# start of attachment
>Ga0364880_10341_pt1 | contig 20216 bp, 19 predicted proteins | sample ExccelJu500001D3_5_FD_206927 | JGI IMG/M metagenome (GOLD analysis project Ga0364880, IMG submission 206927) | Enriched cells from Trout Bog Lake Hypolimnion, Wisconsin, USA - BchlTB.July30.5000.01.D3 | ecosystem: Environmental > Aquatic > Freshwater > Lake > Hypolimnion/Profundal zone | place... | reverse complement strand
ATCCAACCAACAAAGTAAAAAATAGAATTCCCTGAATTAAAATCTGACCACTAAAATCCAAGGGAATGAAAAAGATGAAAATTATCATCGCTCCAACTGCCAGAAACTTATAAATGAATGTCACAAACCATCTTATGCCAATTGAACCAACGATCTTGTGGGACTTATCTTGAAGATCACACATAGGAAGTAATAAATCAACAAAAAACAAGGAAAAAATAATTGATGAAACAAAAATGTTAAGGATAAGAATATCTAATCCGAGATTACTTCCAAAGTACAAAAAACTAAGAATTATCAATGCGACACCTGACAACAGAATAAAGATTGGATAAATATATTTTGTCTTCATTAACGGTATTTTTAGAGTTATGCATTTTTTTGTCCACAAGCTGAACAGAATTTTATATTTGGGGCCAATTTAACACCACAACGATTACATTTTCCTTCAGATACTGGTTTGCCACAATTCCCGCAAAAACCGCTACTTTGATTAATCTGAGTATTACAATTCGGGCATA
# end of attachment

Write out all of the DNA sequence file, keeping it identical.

>Ga0364880_10341_pt1 | contig 20216 bp, 19 predicted proteins | sample ExccelJu500001D3_5_FD_206927 | JGI IMG/M metagenome (GOLD analysis project Ga0364880, IMG submission 206927) | Enriched cells from Trout Bog Lake Hypolimnion, Wisconsin, USA - BchlTB.July30.5000.01.D3 | ecosystem: Environmental > Aquatic > Freshwater > Lake > Hypolimnion/Profundal zone | place... | reverse complement strand
ATCCAACCAACAAAGTAAAAAATAGAATTCCCTGAATTAAAATCTGACCACTAAAATCCAAGGGAATGAAAAAGATGAAAATTATCATCGCTCCAACTGCCAGAAACTTATAAATGAATGTCACAAACCATCTTATGCCAATTGAACCAACGATCTTGTGGGACTTATCTTGAAGATCACACATAGGAAGTAATAAATCAACAAAAAACAAGGAAAAAATAATTGATGAAACAAAAATGTTAAGGATAAGAATATCTAATCCGAGATTACTTCCAAAGTACAAAAAACTAAGAATTATCAATGCGACACCTGACAACAGAATAAAGATTGGATAAATATATTTTGTCTTCATTAACGGTATTTTTAGAGTTATGCATTTTTTTGTCCACAAGCTGAACAGAATTTTATATTTGGGGCCAATTTAACACCACAACGATTACATTTTCCTTCAGATACTGGTTTGCCACAATTCCCGCAAAAACCGCTACTTTGATTAATCTGAGTATTACAATTCGGGCATA